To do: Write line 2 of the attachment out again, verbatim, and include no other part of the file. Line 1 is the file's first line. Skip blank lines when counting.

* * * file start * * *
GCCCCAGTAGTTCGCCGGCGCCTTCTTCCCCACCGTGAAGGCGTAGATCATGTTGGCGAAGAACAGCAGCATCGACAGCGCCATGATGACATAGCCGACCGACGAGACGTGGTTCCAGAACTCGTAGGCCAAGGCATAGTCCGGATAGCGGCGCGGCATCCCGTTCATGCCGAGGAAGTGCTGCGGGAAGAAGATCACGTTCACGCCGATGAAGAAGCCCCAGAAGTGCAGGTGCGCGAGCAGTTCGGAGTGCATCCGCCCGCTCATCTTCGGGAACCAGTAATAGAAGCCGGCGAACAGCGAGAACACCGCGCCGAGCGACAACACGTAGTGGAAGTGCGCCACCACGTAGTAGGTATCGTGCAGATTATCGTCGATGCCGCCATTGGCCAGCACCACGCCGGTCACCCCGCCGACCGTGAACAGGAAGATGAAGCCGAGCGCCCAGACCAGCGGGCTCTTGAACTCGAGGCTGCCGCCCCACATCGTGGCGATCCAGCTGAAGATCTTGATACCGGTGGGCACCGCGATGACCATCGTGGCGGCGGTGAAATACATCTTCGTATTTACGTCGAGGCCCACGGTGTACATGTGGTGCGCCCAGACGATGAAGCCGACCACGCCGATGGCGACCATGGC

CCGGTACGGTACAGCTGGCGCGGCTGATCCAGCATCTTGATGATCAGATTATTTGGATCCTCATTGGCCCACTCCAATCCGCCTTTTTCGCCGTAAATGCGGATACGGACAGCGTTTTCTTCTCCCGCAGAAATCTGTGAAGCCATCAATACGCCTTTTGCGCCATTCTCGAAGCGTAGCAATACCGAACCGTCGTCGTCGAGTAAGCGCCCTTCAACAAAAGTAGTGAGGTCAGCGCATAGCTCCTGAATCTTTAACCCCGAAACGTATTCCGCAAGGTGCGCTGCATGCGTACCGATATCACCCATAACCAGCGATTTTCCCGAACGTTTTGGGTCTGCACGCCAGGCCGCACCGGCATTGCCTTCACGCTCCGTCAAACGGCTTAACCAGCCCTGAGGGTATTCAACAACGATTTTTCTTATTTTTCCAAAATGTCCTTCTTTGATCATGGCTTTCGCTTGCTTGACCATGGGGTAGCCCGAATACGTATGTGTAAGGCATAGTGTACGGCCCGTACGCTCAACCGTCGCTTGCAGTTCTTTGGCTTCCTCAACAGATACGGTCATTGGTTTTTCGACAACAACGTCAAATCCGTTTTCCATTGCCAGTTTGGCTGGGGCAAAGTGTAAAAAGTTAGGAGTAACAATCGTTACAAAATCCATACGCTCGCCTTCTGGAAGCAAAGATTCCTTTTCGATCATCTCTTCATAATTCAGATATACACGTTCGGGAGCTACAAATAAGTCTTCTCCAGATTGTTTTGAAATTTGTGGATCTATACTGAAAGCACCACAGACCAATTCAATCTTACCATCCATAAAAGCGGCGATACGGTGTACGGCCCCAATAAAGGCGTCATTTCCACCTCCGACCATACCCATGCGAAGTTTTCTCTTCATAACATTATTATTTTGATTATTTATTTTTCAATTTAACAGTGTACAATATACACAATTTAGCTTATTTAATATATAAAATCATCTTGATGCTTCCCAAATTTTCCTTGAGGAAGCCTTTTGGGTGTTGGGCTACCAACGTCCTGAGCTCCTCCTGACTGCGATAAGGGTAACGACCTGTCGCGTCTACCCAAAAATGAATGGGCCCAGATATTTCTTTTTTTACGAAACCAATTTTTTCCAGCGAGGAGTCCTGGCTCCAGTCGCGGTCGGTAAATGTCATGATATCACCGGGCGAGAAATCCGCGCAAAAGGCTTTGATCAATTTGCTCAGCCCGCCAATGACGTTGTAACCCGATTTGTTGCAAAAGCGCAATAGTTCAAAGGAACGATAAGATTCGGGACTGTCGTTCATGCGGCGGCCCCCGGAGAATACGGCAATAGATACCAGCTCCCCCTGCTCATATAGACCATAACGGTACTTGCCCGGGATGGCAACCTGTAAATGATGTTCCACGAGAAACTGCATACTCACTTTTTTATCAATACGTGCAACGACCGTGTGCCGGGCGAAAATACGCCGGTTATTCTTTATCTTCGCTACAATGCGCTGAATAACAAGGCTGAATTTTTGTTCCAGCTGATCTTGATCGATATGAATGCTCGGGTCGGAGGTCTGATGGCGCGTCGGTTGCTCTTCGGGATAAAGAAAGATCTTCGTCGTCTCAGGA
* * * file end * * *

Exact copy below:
CCGGTACGGTACAGCTGGCGCGGCTGATCCAGCATCTTGATGATCAGATTATTTGGATCCTCATTGGCCCACTCCAATCCGCCTTTTTCGCCGTAAATGCGGATACGGACAGCGTTTTCTTCTCCCGCAGAAATCTGTGAAGCCATCAATACGCCTTTTGCGCCATTCTCGAAGCGTAGCAATACCGAACCGTCGTCGTCGAGTAAGCGCCCTTCAACAAAAGTAGTGAGGTCAGCGCATAGCTCCTGAATCTTTAACCCCGAAACGTATTCCGCAAGGTGCGCTGCATGCGTACCGATATCACCCATAACCAGCGATTTTCCCGAACGTTTTGGGTCTGCACGCCAGGCCGCACCGGCATTGCCTTCACGCTCCGTCAAACGGCTTAACCAGCCCTGAGGGTATTCAACAACGATTTTTCTTATTTTTCCAAAATGTCCTTCTTTGATCATGGCTTTCGCTTGCTTGACCATGGGGTAGCCCGAATACGTATGTGTAAGGCATAGTGTACGGCCCGTACGCTCAACCGTCGCTTGCAGTTCTTTGGCTTCCTCAACAGATACGGTCATTGGTTTTTCGACAACAACGTCAAATCCGTTTTCCATTGCCAGTTTGGCTGGGGCAAAGTGTAAAAAGTTAGGAGTAACAATCGTTACAAAATCCATACGCTCGCCTTCTGGAAGCAAAGATTCCTTTTCGATCATCTCTTCATAATTCAGATATACACGTTCGGGAGCTACAAATAAGTCTTCTCCAGATTGTTTTGAAATTTGTGGATCTATACTGAAAGCACCACAGACCAATTCAATCTTACCATCCATAAAAGCGGCGATACGGTGTACGGCCCCAATAAAGGCGTCATTTCCACCTCCGACCATACCCATGCGAAGTTTTCTCTTCATAACATTATTATTTTGATTATTTATTTTTCAATTTAACAGTGTACAATATACACAATTTAGCTTATTTAATATATAAAATCATCTTGATGCTTCCCAAATTTTCCTTGAGGAAGCCTTTTGGGTGTTGGGCTACCAACGTCCTGAGCTCCTCCTGACTGCGATAAGGGTAACGACCTGTCGCGTCTACCCAAAAATGAATGGGCCCAGATATTTCTTTTTTTACGAAACCAATTTTTTCCAGCGAGGAGTCCTGGCTCCAGTCGCGGTCGGTAAATGTCATGATATCACCGGGCGAGAAATCCGCGCAAAAGGCTTTGATCAATTTGCTCAGCCCGCCAATGACGTTGTAACCCGATTTGTTGCAAAAGCGCAATAGTTCAAAGGAACGATAAGATTCGGGACTGTCGTTCATGCGGCGGCCCCCGGAGAATACGGCAATAGATACCAGCTCCCCCTGCTCATATAGACCATAACGGTACTTGCCCGGGATGGCAACCTGTAAATGATGTTCCACGAGAAACTGCATACTCACTTTTTTATCAATACGTGCAACGACCGTGTGCCGGGCGAAAATACGCCGGTTATTCTTTATCTTCGCTACAATGCGCTGAATAACAAGGCTGAATTTTTGTTCCAGCTGATCTTGATCGATATGAATGCTCGGGTCGGAGGTCTGATGGCGCGTCGGTTGCTCTTCGGGATAAAGAAAGATCTTCGTCGTCTCAGGA